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A study published in The New England Journal of Medicine on 21 October 2019 into ‘Neurodegenerative Disease Mortality among Former Professional Soccer Players’ has recently hit the headlines after finding that professional footballers are more likely to die from Alzheimer’s, by five times.

The study

The researchers conducted a study to compare the rate of deaths caused by neurodegenerative diseases. Neurodegenerative diseases are diseases which affect the neurons of the human brain, such as Alzheimer’s and Parkinson’s disease.

This was done using a database of former professional Scottish football players. A total of 7,676 players, born between 1990 and 1976, were matched against 23,028 control subjects from the general population.

The findings

The researchers reached a number of conclusions: –

  • The professional footballers average age at death was higher (67.9 years old, versus 64.7 for the control group);
  • Over 18 years, the ex-footballers were less likely to have died (15.4% of the ex-footballers having passed away, versus 16.5% of the control group);
  • The professional footballers were three-and-a-half times more likely to have died because of a neurodegenerative disease;
  • Alzheimer’s disease was the neurodegenerative disease with the strongest link to professional football. The ex-footballers were five times more likely to suffer from it than the control group;
  • The professional footballers were less likely to have died from heart disease (2.3% compared to 2.5% of the control group) or lung cancer (1% compared to 1.6% of the control group).

What is the cause?

The reason for the increased risk it is not known. The study was a cohort study, which are good at identifying patterns, but not the cause of the pattern.

Some people have anecdotally attributed the increased risk to heading the football. However, the researchers who conducted the study, along with The Professional Footballers’ Association (PFA) and The Football Association (FA), who commissioned it, have been open about the inability to attribute a cause.

One finding that makes the link to heading the ball harder to make is that that there was no significant difference in the risk to goalkeepers, compared to outfield players – despite them having vastly different roles in the game.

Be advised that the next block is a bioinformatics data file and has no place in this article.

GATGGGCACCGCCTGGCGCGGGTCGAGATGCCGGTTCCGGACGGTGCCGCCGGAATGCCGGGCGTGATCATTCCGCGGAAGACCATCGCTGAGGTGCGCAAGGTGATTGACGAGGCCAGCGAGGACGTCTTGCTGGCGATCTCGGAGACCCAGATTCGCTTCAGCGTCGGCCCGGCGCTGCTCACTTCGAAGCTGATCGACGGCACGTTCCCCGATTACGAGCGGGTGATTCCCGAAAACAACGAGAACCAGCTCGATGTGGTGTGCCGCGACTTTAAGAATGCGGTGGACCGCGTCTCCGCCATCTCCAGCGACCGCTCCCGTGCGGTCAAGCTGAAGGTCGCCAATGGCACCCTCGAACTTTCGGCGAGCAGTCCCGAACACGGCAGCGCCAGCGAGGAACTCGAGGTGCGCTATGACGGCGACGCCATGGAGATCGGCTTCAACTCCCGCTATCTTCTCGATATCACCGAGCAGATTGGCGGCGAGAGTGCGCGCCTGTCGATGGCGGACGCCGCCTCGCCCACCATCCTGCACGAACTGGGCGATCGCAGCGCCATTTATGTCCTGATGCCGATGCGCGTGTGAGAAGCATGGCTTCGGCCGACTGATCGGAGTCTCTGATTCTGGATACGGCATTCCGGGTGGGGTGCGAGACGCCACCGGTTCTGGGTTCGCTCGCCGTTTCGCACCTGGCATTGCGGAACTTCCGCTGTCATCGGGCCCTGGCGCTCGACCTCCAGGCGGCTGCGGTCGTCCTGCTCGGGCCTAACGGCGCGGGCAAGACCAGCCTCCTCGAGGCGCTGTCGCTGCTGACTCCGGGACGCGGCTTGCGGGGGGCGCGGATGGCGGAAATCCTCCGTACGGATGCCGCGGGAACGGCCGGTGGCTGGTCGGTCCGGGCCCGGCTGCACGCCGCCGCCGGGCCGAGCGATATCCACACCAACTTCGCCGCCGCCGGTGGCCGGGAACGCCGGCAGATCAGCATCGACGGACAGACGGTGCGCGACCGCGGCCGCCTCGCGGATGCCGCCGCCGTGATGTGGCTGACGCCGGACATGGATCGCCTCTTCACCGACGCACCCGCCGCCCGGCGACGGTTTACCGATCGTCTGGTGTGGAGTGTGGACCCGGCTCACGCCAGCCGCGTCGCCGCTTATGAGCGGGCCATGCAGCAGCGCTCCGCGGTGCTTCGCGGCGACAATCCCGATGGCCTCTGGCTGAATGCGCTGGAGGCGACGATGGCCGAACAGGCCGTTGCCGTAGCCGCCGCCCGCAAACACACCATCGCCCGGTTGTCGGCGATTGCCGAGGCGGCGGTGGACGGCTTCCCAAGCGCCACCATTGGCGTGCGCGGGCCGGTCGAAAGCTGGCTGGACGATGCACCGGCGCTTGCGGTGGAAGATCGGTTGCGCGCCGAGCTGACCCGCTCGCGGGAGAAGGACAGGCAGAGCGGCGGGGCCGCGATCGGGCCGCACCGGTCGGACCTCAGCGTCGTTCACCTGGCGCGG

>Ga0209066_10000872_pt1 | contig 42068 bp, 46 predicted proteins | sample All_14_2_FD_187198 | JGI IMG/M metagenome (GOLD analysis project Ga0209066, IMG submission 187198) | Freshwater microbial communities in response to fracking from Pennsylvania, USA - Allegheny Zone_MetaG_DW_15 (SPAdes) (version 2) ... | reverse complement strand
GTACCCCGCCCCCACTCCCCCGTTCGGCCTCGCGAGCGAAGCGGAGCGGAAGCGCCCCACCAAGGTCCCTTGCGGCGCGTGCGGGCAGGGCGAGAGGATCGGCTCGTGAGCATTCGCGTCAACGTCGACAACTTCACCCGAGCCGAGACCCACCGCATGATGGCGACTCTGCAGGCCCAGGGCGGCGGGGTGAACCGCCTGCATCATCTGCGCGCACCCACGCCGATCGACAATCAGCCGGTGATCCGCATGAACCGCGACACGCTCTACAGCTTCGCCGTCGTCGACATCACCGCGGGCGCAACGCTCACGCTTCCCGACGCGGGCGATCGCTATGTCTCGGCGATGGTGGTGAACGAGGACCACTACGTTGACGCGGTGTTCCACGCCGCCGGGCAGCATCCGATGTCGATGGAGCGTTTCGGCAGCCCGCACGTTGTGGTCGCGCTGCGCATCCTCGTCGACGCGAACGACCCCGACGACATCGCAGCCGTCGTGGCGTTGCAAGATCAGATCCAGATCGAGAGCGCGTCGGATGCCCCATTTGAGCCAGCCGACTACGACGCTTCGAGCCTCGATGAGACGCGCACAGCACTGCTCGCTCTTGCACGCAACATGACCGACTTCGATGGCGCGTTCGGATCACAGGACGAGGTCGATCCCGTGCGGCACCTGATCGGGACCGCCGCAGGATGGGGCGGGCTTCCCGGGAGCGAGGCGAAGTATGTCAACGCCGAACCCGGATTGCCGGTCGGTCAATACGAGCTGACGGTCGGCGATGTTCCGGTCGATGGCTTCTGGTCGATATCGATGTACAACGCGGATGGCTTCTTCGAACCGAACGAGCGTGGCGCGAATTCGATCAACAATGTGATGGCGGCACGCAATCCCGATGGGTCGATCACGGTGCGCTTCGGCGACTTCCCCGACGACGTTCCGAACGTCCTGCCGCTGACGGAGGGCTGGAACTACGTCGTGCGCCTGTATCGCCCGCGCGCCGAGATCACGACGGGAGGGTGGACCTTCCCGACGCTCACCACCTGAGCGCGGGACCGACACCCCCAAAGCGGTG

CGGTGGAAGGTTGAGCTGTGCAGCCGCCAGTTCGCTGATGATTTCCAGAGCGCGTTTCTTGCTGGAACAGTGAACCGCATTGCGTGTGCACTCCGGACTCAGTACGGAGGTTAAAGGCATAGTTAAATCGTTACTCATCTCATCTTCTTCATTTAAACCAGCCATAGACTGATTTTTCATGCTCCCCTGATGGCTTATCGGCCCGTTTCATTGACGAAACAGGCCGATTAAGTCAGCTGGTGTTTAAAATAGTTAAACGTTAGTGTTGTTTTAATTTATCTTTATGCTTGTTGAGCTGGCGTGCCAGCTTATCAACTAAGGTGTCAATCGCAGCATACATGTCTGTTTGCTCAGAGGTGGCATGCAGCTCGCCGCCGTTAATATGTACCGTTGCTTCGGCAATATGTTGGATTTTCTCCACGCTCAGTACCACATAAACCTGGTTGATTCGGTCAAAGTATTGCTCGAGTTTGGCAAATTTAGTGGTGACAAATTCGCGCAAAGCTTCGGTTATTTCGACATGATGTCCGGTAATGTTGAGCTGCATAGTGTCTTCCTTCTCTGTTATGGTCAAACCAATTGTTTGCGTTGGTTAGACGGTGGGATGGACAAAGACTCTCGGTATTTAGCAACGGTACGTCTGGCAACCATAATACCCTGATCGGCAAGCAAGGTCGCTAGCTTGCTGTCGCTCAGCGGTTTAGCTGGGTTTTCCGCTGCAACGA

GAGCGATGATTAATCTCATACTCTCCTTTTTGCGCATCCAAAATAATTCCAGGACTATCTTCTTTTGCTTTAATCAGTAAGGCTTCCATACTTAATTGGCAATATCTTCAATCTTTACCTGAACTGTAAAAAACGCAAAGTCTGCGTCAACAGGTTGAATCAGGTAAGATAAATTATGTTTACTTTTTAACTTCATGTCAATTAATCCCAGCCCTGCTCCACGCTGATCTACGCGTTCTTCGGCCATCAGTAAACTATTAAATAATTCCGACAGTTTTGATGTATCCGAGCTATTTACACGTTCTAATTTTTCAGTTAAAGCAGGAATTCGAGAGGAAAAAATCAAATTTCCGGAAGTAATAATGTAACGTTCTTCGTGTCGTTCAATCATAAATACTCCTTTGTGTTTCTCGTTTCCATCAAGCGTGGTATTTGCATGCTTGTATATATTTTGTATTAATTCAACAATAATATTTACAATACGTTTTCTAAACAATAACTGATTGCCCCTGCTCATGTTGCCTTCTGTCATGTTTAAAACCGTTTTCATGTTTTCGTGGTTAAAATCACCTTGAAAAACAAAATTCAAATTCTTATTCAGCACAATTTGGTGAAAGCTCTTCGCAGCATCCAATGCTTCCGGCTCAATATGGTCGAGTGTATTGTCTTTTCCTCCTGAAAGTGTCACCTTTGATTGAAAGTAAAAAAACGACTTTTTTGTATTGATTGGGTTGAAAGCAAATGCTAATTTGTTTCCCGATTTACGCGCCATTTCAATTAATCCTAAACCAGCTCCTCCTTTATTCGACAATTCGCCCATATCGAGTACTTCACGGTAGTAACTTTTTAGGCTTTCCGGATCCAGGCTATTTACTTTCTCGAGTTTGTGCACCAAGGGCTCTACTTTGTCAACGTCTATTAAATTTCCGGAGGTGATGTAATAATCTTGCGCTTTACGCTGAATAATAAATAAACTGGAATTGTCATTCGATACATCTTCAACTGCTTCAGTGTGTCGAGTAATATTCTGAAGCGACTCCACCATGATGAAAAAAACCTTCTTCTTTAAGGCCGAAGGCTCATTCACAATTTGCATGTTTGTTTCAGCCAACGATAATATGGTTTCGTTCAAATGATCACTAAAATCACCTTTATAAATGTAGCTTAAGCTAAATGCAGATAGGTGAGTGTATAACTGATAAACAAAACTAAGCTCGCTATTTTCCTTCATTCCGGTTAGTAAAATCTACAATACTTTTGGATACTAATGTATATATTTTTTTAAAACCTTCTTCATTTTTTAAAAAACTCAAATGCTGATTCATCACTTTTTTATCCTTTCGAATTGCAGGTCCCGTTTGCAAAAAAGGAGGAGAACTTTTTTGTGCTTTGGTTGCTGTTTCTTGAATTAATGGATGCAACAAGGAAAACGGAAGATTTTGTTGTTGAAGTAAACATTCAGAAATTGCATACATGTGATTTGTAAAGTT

The ideas that dead injuries could be caused by heading the ball is not new though. An article titled “Danger in heading the ball”, published in the October 1966 edition of the Football League Review.

Could footballers claim compensation?

Brain injuries are often life-changing, so it’s understandable that those afflicted by avoidable injuries might want to seek compensation.

In order to succeed in a claim for personal injury in England or Wales, you must prove: –

    1. The person, or organisation, the claim is against owed a ‘duty of care’ to the person making the claim.

Various people and organisations could owe a duty of care to a professional footballer. The most obvious is their club, who are effectively their their employer. It might not be your everyday job, but they owe the same protections to their players, as your boss would to you.

    1. There was a breach of the duty of care.

You must prove that the person who owed a duty of care, acted in a way which was contrary to a reasonable body of professional opinion, at the time. Articles such as “Danger in heading the ball” might go some way towards doing this.

    1. The person making the claim would not have suffered the loss or damage claimed ‘but for’ the breach of duty.

Evidence from a medical expert would be needed to prove this, as it is in most claims.

What next

The research is the first peer-reviewed study that shows professional footballers are at an increased risk of neurodegenerative disease. It’s now incumbent on all interested parties to find out more about the causes and how the risks can be reduced.

The introduction of concussion protocols and improved medical facilities in recent years are promising, but those responsible must not rest on their laurels.

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